7. Stambheshwar Mahadev (The Disappearing Temple), Kavi Kamboi, Gujarat
Stambheshwar Mahadev Temple is situated about 40 miles from Vadodara in the small town of Kavi Kamboi of Gujarat. It is located within the Bay of Khambhat in the Arabian Sea. This temple of Lord Shiva can only be visited during the low tide hours. In the hours of high tides it remains mostly submerged. People flock this temple in large numbers to witness the event of submerging or reemerging of the temple from the sea.
6. Tatwani Temple (Hot Spring Pool), Tatwani, Himachal Pradesh
Tatwani about 25 km from Dharamshala is known for its waterfalls and hot springs. There is a particularly famous hot spring pool built within an ancient Hindu temple complex. It is mandatory for the visitors of the temple to take a dip in the hot springs. The water of the spring is just adequately warm and is believed to possess healing properties. The pool shown above is only for men. There is also a women’s only pool complete with small fishes inside the temple complex.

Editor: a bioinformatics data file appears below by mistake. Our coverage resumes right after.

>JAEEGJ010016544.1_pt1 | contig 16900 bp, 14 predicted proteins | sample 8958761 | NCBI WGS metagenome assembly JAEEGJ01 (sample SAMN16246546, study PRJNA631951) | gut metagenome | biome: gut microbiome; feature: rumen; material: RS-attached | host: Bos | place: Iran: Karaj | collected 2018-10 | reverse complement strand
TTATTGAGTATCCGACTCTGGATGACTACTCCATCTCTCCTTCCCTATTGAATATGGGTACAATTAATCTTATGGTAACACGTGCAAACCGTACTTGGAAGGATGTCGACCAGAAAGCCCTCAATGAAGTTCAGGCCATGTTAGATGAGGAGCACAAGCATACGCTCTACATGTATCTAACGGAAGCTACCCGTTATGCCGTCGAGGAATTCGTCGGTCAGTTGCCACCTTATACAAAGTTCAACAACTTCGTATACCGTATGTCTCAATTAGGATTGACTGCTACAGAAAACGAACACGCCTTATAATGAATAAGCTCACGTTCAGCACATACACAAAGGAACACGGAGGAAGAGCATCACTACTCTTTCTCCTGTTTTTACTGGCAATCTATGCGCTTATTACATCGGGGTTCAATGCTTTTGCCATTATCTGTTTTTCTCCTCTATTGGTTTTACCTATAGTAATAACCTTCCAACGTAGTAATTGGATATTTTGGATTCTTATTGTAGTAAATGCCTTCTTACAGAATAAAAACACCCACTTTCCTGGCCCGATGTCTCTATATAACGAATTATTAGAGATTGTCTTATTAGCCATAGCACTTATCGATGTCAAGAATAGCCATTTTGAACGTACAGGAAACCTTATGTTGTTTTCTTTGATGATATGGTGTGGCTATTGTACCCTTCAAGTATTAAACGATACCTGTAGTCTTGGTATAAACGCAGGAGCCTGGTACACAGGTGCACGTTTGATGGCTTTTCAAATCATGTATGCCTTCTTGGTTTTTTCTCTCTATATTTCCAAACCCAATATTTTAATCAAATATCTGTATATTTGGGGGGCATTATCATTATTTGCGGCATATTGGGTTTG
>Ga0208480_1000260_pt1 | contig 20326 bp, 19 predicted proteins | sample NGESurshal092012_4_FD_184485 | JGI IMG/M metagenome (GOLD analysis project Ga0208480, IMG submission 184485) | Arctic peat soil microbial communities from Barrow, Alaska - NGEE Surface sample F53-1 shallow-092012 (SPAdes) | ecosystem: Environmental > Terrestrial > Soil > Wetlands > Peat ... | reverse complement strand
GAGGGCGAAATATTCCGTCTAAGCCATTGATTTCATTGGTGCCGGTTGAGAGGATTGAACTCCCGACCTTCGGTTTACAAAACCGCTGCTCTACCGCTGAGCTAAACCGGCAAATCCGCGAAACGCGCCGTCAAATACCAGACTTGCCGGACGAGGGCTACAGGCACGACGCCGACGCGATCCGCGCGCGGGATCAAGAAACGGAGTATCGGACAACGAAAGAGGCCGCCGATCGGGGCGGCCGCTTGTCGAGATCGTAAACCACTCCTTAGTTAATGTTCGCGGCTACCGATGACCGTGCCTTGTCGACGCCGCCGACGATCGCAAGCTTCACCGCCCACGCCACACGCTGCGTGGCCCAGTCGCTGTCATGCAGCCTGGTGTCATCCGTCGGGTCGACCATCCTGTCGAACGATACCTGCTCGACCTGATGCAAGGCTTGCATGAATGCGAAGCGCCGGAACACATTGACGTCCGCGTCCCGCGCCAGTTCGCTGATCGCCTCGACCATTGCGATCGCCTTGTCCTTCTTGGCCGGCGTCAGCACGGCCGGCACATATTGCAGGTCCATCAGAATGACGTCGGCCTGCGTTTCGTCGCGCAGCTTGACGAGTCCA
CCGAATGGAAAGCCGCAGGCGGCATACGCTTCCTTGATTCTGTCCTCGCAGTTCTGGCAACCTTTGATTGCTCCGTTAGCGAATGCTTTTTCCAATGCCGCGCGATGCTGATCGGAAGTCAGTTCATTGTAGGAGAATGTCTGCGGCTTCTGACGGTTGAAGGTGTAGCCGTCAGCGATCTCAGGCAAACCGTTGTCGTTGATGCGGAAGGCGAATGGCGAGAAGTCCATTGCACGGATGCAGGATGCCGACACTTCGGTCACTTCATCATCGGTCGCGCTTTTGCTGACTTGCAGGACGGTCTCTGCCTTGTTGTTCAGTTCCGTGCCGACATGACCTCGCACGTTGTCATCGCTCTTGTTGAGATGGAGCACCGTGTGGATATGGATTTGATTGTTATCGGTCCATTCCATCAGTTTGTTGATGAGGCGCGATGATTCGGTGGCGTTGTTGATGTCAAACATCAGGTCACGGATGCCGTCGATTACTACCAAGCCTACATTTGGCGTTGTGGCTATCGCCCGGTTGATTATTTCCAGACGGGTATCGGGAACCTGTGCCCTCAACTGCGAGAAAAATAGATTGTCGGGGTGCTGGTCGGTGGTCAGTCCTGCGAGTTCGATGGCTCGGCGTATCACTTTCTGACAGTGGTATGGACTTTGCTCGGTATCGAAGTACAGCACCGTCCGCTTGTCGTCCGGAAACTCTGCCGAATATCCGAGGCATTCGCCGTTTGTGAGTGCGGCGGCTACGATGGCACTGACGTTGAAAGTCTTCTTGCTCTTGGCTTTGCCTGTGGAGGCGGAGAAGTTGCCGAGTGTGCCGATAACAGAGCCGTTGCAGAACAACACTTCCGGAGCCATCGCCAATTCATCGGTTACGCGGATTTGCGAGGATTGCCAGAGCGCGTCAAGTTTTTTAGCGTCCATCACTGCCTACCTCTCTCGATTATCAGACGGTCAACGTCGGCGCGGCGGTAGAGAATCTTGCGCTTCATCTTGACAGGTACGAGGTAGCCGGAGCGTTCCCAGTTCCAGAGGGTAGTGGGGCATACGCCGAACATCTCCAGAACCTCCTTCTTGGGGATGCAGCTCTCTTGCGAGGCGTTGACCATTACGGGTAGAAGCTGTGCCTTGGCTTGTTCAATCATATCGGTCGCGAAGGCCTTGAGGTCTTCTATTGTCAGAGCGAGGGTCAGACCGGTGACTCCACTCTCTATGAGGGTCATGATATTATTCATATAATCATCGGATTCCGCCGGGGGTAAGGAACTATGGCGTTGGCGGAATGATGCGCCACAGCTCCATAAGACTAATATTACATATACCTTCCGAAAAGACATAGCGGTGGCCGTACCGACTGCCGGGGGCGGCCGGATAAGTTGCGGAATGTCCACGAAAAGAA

5. Kal Bhairav Nath Temple (Ujjain), Khabees Baba Temple, (Sitapur) (Booze as Prasad), Uttar Pradesh
Kal Bhairav Nath Temple (Ujjain)
Kal Bhairav Nath is the guardian deity of the city of Ujjain. The temple is well known for its deity who guzzles wine by the gallons. The main offering to the deity is wine. It is also the only Prasad given to the devotees. Liquor is poured into the mouth of deity. Devotees throng to this temple bearing bottles of wine as an offering. Liquor is available 365 days a year outside the temple. The temple is said to have been built by the Marathas.
Khabees Baba Temple (Sitapur)
Devotees of Khabees Baba Temple of Uttar Pradesh’s Sitapur district also only offer liquor to the deity. The temple has no idol or a priest. Sitapur district is about 80 km from Lucknow. Locals say the temple was built 150 years ago remembering Khabees Baba, who was an ardent Lord Shiva worshipper. Khabees Baba used to drink in the evening and had a knack of curing people’s illnesses while drunk. Devotees from all over the state and country come here every day, but on the occasion of Guru Poornima, the numbers are usually very high. There is a raised platform over which rests two slipper-shaped structures that symbolize the feet of the saint.